Cubic kite takes flight in Jersey
Artist and architect's flying sculpture gets airborne - seemingly despite the laws of physics
It's not unusual to see a kite flying on a beach, but Sash Reading and Heather & Ivan Morison's Three Cubes Colliding doesn't look like your average kite. As if defying the laws of gravity this cube, made of a dense mesh of carbon fibre rods and aerospace fabric held together with 1,700 3-dimensionally-printed connectors, floats above a beach on the Channel island of Jersey. There is no sign of a gas filled interior or any engine keeping it airborne.
This success of the work came as no surprise once we found out that Reading is a World Sport Kite Champion and while studying at The Bartlett Architecture College she specialised in lightweight structural design.
Three Cubes Colliding is derived from Alexander Graham Bell's tetrahedral kite which he developed between 1895 and 1910. Reading and the Morrison's somewhat more complex version of Bell's kite is a progression from a previous work by the trio entitled Meteor Kite Mark 1 - in collaboration with Kite Related Design.
Meteor Kite Mark 1 was inspired by "the movement of a meteorite through the atmosphere, where the velocity causes matter to deteriorate, thus forming a shape that is larger at the nose and lighter at the tail" Reading says. "This process is replicated in the 3D environment using particle dynamics and animation. In the case of the Black Meteor Kite, a solid cube with the front and back panels removed is assigned to a particle emitter, and the particles are emitted in a random formation. The animation is paused and the arrangement is reflected to ensure even flight, then rationalised into a sail layout for cutting.”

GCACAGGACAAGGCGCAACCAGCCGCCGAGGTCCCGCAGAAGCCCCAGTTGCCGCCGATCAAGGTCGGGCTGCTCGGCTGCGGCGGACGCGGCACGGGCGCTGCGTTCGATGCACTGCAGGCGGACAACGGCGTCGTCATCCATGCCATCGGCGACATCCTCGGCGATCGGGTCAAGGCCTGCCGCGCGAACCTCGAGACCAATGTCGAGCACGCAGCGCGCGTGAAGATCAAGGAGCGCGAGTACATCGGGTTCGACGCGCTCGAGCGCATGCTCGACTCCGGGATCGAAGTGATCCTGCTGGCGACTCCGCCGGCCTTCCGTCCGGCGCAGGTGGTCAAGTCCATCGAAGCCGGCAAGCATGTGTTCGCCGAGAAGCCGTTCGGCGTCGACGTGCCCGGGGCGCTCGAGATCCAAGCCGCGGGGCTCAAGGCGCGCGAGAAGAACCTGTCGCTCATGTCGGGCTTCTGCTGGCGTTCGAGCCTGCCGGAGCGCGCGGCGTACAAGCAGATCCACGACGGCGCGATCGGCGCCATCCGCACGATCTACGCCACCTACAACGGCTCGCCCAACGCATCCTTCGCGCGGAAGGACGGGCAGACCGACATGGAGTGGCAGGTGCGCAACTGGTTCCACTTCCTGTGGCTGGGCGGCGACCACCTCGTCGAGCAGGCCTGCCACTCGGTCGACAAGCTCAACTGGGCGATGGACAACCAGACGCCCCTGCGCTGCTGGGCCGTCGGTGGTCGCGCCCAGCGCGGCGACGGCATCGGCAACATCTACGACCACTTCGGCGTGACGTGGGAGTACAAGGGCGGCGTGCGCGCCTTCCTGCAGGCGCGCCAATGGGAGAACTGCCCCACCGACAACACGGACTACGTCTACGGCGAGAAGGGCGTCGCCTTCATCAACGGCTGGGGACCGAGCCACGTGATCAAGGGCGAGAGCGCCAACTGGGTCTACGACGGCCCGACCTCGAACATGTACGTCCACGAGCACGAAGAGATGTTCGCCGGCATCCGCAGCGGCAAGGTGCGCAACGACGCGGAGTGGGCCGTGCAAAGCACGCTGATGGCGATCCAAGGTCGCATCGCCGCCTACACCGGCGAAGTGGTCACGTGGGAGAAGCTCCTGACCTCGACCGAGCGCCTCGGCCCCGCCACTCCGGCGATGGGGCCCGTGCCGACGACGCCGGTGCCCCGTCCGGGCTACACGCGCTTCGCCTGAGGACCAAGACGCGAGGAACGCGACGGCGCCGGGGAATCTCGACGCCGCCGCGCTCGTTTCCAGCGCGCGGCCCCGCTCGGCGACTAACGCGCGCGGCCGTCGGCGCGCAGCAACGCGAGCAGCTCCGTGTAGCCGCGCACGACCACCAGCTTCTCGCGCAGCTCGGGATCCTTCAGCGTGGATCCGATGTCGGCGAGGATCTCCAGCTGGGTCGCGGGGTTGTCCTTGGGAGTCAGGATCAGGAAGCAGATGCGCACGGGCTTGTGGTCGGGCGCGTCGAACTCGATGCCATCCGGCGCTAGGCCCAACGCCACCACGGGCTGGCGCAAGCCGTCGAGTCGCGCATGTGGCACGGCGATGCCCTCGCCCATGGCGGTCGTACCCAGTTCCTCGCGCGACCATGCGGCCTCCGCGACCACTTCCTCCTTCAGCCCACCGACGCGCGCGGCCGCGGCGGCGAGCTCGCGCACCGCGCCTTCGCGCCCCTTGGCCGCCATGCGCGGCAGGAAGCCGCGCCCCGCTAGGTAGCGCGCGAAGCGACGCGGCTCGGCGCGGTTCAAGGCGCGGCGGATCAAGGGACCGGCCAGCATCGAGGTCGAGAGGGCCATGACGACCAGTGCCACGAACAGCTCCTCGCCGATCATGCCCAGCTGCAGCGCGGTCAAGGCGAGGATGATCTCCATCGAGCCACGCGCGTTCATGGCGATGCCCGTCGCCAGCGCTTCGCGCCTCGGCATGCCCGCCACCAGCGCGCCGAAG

Heather & Ivan Morison are perhaps best known for their series of text postcards sent from around the world, a project they began in 2001. From the Carpathian Mountains, Transylvania they sent a card which read: "Heather Morison is dreadfully afraid." Another simply related a list of fungi spotted one summer in New Zealand. More recently in 2007 the pair explored the commercial flower industry creating The Land of Cockaigne, an installation of tens of thousands of individual flower stems at Bloomberg SPACE, London. Last year they toured the less-travelled roads of rural Tasmania with a sculptural artwork in the form of a puppet theatre, Mr Clevver.